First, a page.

Sometimes what happens to you or someone close to you is inexplicable, mystifying and mysterious and you just know in your heart that God had His hand in the mix. The following is true and it happened to my family during the Christmas season of 1960. I can remember it as if it happened today. There is no logical explanation save God intervened and gave us an unexpected Christmas gift.

Our Mom had just turned forty and suddenly was going back and forth to the hospital for two or three days at a time. I had just turned 16 and was more or less oblivious to most everything except Barbara McMahon, who lived around the corner. Every time Mom came home she looked worse. My sister, Carolyn, 13, told me the black and blue marks on Mom’s arms were from IV needles. I figured she knew what was up especially since she wanted to be a nurse.

Dad just kept telling us it was the “grippe” (today we call it the flu). “Don’t worry,” he’d say, “It’s just a really bad grippe.” Grandma, who lived with us, embraced that concept without question. Today, the psyche experts call that Denial. Grandma proved to be really good at it.

Mom was home for Thanksgiving but Grandma was doing most of the work using my poor sister as her trainee. I know that it was sometime after Thanksgiving that Mom went back into the hospital. Then came December 18. That was the day Dad, Grandma, Carolyn and myself, took the subway down to Lenox Hill Hospital in Manhattan for a simple Sunday visit with the woman who was the wife, mother, and daughter in our lives. Christmas was one week away and that visit turned out to be anything but simple.

Mom was on the third floor and when we got to her room several doctors and nurses were standing around her bed. Mom was on the bed, her head on the pillow and turned to one side. Her eyes were closed. I remember how still she was. I was instantly frightened. Carolyn and I looked at each other and she too was filled with fear. It is amazing how fast fear can embrace you.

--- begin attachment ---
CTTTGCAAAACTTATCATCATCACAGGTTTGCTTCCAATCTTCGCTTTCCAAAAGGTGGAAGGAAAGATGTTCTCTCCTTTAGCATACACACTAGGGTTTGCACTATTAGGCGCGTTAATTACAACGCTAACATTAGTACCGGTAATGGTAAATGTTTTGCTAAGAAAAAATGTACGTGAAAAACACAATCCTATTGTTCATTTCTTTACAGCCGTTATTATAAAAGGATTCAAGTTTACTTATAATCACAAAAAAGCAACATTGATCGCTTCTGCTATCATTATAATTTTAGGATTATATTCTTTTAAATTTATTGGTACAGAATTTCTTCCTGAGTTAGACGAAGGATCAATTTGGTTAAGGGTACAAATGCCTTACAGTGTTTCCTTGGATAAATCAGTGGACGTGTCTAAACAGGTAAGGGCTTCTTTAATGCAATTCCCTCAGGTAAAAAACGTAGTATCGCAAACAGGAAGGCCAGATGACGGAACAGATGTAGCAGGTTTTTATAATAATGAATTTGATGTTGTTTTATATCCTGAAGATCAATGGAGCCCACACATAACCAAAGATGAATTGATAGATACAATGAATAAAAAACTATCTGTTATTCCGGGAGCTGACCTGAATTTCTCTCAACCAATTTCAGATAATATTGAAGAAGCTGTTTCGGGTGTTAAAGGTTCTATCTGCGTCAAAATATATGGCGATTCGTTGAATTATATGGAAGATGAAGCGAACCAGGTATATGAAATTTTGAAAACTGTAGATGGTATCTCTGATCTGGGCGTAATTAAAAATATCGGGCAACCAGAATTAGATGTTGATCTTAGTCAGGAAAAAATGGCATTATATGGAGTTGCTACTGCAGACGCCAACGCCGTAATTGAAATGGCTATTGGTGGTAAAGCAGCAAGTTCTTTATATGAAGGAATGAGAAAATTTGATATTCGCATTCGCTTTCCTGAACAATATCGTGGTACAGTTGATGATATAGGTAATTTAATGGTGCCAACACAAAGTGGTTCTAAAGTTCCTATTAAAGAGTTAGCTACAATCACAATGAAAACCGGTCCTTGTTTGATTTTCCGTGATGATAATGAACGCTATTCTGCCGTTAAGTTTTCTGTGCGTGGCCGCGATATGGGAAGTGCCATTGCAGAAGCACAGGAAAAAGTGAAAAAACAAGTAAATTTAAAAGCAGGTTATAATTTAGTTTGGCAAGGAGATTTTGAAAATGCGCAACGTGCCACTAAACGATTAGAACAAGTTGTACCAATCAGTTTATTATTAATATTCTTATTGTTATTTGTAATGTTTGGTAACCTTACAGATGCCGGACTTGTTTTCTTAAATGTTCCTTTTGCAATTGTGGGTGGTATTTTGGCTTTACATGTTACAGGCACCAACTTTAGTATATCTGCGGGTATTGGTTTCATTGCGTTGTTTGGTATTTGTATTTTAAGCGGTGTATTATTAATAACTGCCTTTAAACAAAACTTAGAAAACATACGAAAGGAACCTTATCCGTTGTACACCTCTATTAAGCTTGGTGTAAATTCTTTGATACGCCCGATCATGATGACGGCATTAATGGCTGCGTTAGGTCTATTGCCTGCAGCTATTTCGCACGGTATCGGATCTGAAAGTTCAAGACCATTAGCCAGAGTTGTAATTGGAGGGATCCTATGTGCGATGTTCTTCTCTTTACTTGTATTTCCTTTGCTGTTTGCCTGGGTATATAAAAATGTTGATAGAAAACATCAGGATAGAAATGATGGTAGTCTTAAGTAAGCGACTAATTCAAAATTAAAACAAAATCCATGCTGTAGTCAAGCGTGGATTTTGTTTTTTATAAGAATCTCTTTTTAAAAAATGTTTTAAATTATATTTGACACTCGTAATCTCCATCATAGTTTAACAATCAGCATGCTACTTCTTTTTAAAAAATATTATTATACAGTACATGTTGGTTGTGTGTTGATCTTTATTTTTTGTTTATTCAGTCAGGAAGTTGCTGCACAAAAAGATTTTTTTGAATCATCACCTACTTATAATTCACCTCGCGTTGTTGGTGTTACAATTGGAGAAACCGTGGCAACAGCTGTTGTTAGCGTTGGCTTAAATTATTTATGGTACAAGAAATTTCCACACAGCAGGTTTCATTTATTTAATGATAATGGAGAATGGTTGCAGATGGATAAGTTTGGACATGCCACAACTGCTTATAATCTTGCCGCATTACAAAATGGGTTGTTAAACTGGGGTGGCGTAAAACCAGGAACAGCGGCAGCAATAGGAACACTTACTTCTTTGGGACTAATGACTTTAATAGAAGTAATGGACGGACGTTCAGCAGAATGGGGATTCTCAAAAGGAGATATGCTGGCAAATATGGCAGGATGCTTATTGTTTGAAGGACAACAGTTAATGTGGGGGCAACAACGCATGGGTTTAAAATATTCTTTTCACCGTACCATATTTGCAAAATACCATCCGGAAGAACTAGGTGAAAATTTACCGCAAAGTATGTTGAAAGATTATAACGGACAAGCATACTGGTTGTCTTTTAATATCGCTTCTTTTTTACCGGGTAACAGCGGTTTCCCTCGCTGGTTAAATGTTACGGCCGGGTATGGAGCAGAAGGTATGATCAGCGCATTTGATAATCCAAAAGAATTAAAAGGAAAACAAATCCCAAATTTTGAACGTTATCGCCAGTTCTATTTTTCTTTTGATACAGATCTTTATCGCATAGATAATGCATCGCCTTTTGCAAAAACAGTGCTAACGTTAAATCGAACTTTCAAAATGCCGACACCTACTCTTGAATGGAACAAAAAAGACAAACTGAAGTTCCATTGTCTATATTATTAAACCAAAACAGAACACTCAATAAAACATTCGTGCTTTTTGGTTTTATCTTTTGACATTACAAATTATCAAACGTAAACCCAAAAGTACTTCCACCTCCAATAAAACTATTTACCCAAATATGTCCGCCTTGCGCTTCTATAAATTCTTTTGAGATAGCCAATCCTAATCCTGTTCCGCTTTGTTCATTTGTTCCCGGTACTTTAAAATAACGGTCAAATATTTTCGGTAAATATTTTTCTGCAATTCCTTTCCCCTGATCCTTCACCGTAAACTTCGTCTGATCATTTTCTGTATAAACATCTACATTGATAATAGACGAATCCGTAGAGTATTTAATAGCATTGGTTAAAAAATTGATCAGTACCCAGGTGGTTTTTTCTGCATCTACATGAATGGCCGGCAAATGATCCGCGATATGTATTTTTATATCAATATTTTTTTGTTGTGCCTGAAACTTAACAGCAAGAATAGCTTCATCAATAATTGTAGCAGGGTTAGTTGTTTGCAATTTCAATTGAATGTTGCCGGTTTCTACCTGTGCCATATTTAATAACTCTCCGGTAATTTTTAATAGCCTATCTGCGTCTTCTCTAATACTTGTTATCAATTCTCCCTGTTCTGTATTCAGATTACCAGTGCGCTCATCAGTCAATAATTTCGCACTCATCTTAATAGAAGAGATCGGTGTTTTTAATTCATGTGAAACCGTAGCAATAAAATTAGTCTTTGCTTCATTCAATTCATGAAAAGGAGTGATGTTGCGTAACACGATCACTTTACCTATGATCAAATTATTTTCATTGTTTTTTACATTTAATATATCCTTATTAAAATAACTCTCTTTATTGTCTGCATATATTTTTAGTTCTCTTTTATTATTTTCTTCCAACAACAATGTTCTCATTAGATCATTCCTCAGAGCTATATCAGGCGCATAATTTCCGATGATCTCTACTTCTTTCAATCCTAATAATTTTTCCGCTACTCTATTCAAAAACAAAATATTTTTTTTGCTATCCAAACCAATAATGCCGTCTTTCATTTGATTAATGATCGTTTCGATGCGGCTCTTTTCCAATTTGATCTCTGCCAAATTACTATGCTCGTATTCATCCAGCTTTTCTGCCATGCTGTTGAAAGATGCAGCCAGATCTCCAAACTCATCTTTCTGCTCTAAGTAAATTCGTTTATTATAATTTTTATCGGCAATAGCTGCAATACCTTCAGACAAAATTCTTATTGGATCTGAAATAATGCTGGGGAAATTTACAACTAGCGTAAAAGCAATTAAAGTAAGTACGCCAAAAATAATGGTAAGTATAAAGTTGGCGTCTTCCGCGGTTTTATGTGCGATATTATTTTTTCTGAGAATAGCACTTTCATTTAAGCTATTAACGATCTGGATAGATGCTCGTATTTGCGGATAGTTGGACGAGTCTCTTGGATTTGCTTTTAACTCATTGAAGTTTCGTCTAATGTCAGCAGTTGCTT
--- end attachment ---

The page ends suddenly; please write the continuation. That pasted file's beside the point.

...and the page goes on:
Grandma placed her hand over her mouth and started to cry. One of the doctors pulled our dad to the side and quietly talked to him. I watched him shake his head ever so slightly. Then he came over to me and (this is a direct quote from him on that day), “Please take your sister and Grandma to the chapel and say a rosary together. Your Mom needs all the prayers she can get right now.”

Trying to grow into a man in a matter of seconds I put my arm around Grandma’s shoulder and said, “C’mon Grandma, let’s do what Dad asked.” She was so distraught she simply complied and followed my lead. As we headed to the inter-denominational chapel a priest hurried towards Mom’s room.

I have no idea how long we were in that little chapel but I do know we had prayed two rosaries when a nurse came in and asked us to come back to the room. We were a bit shocked because the nurse was smiling. Grandma, with her worn out arthritic knees, jumped up and broke into the funkiest sprint I have ever seen. She had erased thirty years just like that.

When we walked into that room we were confronted with a sight to behold. Mom was sitting up in bed, smiling. Dad was next to her with his arm around her shoulder. He was sporting a grin that spread across his entire face and tears were streaming down his cheeks. Standing on the other side of the bed was the priest we had seen in the hallway. He was standing there with his hands clasped together with a look on his face I cannot describe. For me, it was a moment etched indelibly in my mind and I can see it as clearly as I did back then.

Our Mom, who we thought was dead, extended her arms and said, “Well, don’t I get a hug from you two? C’mon, get over here.”

Mom was not only better, but she was also ALL better. Her arms were clear, her face had color and her eyes were bright and cheerful. Several doctors were outside huddled together in disbelief. They had no explanation for her sudden recovery. We finally learned that Mom had Leukemia and, in 1960, your chances with that disease were virtually non-existent. We also learned that Dad had asked us to go to the chapel because the doctor had told him she only had moments left. He did not want us to see her pass on.

My father and the priest believed they had witnessed a miracle. Grandma, Carolyn and I witnessed the results of that miracle. Mom came home the next afternoon.